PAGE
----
What to do When Your Agility Dog gets Scared in Training
We had a viewer ask us a great training question about dogs losing confidence with one bad scare in training. For Wwgoodson it really was one of the worst things that could have happened to their 7 month old Boston Terrier puppy. Here is their full story:
“I started my second Boston Terrier puppy. He is 7 months old. He was doing all the baby obstacles with gusto the first few weeks. One night he accidentally stepped on a motion board just as a bigger dog was getting on it and it threw him off. He has been terrified of motion ever since. He is now transferring his fear to the dog walk. Any advice?”
This is a tough issue to deal with especially at this tender age. When a dog gets scared bad enough, that fear can translate to other areas of their life just as it did with this puppy. All is not lost if you take your time, slowly rebuilding the puppy’s confidence no matter what the scare was. In this case we have the following suggestions:
For the dog walk we suggest you train end behavior with a plank on the ground if possible. Or lower the dog walk, keeping in mind some will start to bounce when lowered so be sure to steady it so it does not move under your dog. If not, you can just use the ramp of the dog walk, having your dog jump as far up on the plank as they can/will safely and work on end behavior from there. Be sure to have lots of yummy treats and keep the training session upbeat and short. Make the end of the plank a really nice place for your dog to be. When you start trying the full dog walk, you can bait every few steps so the dog is more interested in eating treats than being on the dog walk.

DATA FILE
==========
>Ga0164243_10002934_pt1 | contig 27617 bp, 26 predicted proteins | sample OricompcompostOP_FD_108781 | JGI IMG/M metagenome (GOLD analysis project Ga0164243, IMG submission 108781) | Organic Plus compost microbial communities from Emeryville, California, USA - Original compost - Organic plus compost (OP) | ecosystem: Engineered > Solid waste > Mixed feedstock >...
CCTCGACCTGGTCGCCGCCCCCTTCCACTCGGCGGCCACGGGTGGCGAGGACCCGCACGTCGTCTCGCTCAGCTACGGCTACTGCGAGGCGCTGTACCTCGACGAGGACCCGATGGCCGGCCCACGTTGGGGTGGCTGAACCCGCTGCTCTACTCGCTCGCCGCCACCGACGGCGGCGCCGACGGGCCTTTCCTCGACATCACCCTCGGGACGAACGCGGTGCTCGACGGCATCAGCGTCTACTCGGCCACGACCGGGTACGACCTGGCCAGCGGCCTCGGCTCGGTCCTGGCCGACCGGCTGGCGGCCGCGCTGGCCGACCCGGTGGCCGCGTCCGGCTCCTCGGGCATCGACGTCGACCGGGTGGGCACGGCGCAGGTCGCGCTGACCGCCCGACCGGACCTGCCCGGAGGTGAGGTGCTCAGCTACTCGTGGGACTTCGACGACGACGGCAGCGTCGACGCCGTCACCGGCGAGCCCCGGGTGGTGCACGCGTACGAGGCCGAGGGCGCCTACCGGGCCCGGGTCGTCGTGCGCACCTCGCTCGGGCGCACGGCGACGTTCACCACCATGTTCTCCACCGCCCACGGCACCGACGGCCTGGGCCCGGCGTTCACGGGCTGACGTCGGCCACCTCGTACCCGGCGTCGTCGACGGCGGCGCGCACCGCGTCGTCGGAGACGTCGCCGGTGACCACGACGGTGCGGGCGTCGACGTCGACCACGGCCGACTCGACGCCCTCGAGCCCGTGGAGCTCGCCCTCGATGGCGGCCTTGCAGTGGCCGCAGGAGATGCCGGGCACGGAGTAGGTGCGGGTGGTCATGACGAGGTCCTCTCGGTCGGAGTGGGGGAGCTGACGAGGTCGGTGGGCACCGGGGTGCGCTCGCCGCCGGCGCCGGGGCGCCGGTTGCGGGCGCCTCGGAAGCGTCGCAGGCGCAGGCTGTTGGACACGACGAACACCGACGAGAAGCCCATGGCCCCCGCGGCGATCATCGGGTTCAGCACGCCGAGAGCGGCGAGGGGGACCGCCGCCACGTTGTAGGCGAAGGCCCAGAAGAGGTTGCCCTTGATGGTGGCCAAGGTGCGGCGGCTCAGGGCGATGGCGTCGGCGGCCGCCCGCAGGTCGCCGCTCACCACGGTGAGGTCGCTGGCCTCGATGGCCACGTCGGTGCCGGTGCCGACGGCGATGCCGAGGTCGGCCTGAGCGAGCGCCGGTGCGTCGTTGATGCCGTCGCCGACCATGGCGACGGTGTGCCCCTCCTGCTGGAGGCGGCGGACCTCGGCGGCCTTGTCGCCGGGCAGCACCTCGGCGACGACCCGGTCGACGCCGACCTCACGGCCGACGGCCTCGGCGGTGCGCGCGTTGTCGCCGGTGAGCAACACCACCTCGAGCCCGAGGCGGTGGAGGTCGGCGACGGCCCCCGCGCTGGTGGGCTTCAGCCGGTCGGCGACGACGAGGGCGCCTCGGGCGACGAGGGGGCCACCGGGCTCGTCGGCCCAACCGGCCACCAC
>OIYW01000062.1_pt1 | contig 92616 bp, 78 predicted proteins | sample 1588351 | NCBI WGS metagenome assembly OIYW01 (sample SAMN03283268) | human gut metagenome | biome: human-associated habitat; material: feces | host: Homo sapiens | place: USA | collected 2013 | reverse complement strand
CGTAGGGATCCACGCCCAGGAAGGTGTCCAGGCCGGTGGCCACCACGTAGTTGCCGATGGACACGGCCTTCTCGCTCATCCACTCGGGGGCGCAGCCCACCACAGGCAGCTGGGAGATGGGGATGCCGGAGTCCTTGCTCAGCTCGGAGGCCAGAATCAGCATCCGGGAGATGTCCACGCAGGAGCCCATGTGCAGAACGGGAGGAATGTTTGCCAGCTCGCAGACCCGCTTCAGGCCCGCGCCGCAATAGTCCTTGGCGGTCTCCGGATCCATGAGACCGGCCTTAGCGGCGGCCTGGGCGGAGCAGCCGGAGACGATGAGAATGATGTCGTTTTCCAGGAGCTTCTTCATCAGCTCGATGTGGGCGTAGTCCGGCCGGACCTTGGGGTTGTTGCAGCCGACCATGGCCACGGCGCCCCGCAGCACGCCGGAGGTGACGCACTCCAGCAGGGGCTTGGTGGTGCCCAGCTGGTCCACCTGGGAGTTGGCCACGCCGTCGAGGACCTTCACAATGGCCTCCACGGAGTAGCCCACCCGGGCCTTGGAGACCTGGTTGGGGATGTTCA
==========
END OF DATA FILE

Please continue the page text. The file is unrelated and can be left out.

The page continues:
Another option is a contact trainer or Mini A-frame. Having a contact obstacle in a smaller, more manageable size may help your dog overcome their fear, especially if they are a small to medium breed. Full sized equipment can get very daunting to a dog who has lost their confidence.
As far as movement goes, we suggest you use a buja board or rocker board, ‘dampened’ with towels – shove towels or something under the edges to make movement minimal. If possible make it firm to start depending on how badly scared your dog was. Shape interaction with the buja or rocker board and slowly increase the motion as he becomes more comfortable with the motion.
Regaining confidence after a scare on dog agility equipment is tough, but in the end, it’s worth it for your dog. Take it slow and keep sessions short and upbeat. You will have your dog’s confidence back and running hard before you know it.